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The Victorious Penance

IT never occurred to Pierre Duval, as he trudged those long kilometers toward the front, that he was doing a penance.

The joy of a mind made up is a potent cordial.

The greetings of comrades on the road put gladness into his heart and strength into his legs.

It was a hot and dusty journey, and a sober one. But it was not a sad one. He was going toward that for which he was born. He was doing that which France asked o£ him, that which God told him to do. Josephine would be glad and proud of him. He would never be ashamed to meet her eyes. As he went, alone or in company with others, he whistled and sang a bit. He thought of "L'Alouette' a good deal. But not too much. He thought also of the forts of Douaumont and Vaux.

"Dame!" he cried to himself. "If I could help to win them back again! That would be fine! How sick that would make those cursed Boches and their knock-kneed Crown Prince!"

At the little village of the headquarters behind Verdun he found many old friends and companions. They greeted him with cheerful irony.

"Behold the prodigal! You took your time about coming back, didn't you? Was the hospital to your taste, the nurses pretty? How is the wife? Any more children? How goes it, old man?"

"No more children yet," he answered, grinning; "but all goes well. I have come back from a far country, but I find the pigs are still grunting. What have you done to our old cook?"

"Nothing at all," was the joyous reply. "He tried to swim in his own soup and he was drowned."

When Pierre reported to the officer of the day, that busy functionary consulted the record.

"You are a day ahead of your time, Pierre Duval," he said, frowning slightly.

"Yes, sir," answered the soldier. "It costs less to be a day ahead than a day too late."

"That is well," said the officer, smiling in his red beard. "You will report tomorrow to your regiment at the citadel. You have a new colonel, but the regiment is busy in the old way."

As Pierre saluted and turned to go out his eye caught the look of a general officer who stood near, watching, lie was a square, alert, vigorous man, his face bronzed by the suns of many African campaigns, his eyes full of intelligence, humor, and courage. It was Guillaumat, the new commander of the Army of Verdun.

"You are prompt, my son," said he, pleasantly, "but you must remember not to be in a hurry. You have been in hospital. Are you well again? Nothing broken?"

"Something was broken, my General," responded the soldier, gravely, "but it is mended."

"Good!" said the general. "Now for the front, to beat the Germans at their own game. 'We shall get them.' It may be long, but we shall get them?'

That was the autumn of the offensive of 1916, by which the French retook, in ten days, what it had cost the Germans many months to gain.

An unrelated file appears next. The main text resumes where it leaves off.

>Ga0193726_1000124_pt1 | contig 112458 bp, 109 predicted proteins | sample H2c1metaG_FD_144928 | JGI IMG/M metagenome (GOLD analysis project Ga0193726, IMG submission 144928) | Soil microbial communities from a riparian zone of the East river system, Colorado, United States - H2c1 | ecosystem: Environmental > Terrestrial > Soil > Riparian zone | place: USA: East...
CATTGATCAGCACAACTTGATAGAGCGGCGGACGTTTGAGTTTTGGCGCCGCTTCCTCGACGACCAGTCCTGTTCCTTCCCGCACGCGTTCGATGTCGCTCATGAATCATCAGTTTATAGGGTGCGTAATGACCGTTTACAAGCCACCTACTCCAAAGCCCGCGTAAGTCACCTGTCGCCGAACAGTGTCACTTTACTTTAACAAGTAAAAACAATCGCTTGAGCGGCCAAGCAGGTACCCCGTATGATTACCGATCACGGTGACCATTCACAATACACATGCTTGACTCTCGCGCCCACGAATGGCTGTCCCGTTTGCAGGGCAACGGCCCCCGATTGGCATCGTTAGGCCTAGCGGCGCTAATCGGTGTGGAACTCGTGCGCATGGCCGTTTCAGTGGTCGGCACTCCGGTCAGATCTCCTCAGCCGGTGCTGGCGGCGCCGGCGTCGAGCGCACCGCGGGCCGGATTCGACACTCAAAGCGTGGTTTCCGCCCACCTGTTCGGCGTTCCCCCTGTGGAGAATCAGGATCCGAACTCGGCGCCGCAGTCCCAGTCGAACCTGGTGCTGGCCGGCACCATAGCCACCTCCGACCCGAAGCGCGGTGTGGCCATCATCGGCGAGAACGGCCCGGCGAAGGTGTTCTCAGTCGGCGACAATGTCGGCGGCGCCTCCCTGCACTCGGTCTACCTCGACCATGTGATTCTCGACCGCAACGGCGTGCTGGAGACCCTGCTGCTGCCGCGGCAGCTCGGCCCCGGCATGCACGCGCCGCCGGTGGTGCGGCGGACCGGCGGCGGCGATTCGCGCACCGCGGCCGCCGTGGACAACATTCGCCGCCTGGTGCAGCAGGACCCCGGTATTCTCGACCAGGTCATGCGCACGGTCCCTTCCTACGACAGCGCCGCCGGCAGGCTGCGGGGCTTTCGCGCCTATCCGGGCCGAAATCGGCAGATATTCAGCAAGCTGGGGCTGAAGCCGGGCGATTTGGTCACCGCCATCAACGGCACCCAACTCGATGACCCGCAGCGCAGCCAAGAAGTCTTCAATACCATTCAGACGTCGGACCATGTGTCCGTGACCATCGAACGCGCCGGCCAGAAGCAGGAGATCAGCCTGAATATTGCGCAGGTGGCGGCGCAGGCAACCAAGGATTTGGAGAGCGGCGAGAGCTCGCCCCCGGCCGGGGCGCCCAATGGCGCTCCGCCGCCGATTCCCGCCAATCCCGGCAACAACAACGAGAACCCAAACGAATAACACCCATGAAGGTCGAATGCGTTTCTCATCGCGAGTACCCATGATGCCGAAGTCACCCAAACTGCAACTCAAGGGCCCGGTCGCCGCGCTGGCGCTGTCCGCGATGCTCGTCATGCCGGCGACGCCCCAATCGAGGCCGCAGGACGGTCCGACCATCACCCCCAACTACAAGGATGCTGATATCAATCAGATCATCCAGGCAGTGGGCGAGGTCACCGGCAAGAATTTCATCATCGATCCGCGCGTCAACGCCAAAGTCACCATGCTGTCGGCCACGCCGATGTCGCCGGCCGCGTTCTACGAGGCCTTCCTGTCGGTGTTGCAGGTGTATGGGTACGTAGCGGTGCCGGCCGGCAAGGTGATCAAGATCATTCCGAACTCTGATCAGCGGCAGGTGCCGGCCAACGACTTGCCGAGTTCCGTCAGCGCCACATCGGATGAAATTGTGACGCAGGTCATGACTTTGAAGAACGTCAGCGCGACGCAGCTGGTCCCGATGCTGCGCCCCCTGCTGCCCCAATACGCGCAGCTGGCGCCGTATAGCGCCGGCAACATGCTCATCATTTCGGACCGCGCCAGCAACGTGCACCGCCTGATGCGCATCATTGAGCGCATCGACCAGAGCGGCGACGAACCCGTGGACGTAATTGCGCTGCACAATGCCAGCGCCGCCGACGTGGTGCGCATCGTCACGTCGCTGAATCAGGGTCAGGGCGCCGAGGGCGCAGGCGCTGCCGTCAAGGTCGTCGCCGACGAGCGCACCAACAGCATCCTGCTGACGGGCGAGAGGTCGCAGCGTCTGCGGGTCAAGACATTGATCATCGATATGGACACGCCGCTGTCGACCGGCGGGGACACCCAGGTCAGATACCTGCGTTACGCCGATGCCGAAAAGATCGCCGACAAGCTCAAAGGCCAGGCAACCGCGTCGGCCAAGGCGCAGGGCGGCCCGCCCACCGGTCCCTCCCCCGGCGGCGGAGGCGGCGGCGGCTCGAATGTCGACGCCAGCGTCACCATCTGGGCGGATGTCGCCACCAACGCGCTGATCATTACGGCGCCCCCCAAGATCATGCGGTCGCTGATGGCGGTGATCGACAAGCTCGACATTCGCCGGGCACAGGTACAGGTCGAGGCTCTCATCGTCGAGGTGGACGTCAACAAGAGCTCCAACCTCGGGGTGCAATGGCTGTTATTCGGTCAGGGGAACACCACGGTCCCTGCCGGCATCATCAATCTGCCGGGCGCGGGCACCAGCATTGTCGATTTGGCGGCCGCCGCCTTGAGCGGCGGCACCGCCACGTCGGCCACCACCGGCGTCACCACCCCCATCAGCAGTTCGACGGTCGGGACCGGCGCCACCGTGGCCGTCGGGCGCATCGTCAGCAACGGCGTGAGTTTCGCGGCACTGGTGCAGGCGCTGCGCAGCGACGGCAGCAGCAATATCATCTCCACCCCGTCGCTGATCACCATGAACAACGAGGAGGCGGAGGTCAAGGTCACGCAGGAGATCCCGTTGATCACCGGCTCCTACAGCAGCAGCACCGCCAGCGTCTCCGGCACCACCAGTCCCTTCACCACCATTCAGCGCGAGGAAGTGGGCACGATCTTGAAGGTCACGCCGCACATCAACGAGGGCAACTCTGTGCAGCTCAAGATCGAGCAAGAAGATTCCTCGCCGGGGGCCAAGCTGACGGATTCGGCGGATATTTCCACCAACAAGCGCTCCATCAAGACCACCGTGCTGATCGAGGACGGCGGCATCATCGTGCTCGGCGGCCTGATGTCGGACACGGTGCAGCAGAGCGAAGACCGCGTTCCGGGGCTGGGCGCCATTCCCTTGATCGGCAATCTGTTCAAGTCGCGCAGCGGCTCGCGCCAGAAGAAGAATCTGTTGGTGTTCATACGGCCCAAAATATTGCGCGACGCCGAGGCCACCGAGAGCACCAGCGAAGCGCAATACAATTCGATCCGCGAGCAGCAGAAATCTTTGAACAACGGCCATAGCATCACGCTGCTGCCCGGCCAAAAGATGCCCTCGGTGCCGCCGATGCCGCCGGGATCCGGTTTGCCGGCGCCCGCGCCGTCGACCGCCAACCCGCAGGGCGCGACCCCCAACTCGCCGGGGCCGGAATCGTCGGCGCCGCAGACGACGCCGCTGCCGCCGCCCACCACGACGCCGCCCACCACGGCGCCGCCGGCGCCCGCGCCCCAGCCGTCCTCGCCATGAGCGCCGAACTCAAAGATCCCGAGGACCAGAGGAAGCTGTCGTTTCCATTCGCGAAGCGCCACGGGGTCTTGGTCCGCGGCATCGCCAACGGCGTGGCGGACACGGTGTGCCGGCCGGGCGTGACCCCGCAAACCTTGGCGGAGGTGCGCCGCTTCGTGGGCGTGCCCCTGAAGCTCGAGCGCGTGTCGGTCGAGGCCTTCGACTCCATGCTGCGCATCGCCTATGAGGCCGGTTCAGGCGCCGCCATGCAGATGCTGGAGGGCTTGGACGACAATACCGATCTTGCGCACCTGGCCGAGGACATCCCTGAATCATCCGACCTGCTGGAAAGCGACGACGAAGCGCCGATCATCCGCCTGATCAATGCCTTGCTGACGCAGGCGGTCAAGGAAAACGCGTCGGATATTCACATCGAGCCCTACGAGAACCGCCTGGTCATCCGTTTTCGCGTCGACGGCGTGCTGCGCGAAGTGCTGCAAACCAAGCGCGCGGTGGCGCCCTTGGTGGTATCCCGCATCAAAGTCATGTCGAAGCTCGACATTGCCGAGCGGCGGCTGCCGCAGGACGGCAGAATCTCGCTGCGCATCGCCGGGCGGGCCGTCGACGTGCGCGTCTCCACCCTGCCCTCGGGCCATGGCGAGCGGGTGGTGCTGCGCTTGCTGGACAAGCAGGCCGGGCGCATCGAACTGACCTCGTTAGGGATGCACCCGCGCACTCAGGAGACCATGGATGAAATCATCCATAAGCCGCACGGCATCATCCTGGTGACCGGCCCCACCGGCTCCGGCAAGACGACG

Pierre was there in that glorious charge in the end of October, which carried the heights of Douaumont and took six thousand prisoners. He was there at the recapture of the Fort de Vaux which the Germans evacuated in the first week of November. In the last rush up the slope, where he had fought long ago, a stray shell, an inscrutable messenger of fate, coming from far away, no one knows whence, caught him and ripped him horribly across the body.

It was a desperate mass of wounds. But the men of his squad loved their corporal. He still breathed. They saw to it that he was carried back to the little transit hospital just behind the Fort de Souville.

It was a rude hut of logs, covered with sand-bags, on the slope of the hill. The ruined woods around it were still falling to the crash of far-thrown shells. In the close, dim shelter of the 'tuner room Pierre came to himself.

He looked up into the face of Father Courcy. A light of recognition and gratitude flickered in his eyes. It was like finding an old friend in the dark.

"Welcome! -- But the fort?" he gasped.

"It is ours," said the priest.

Something like a smile passed over the face of Pierre. He could not speak for a long time. The blood in his throat choked him. At last he whispered: "Tell Joséphine -- love."

Father Courcy bowed his head and took Pierre's hand. "Surely," he said. "But now, my dear son Pierre, I must prepare you."

The struggling voice from the cot broke in, whispering slowly, with long intervals:

"Not necessary .... I know already .... The penance .... France .... Jeanne d'Arc … It is done."

A few drops of blood gushed from the comer of his mouth. The look of peace that often comes to those who die of gunshot wounds settled on his face. His eyes grew still as the priest laid the sacred wafer on his lips. The broken soldier was made whole.

THE END


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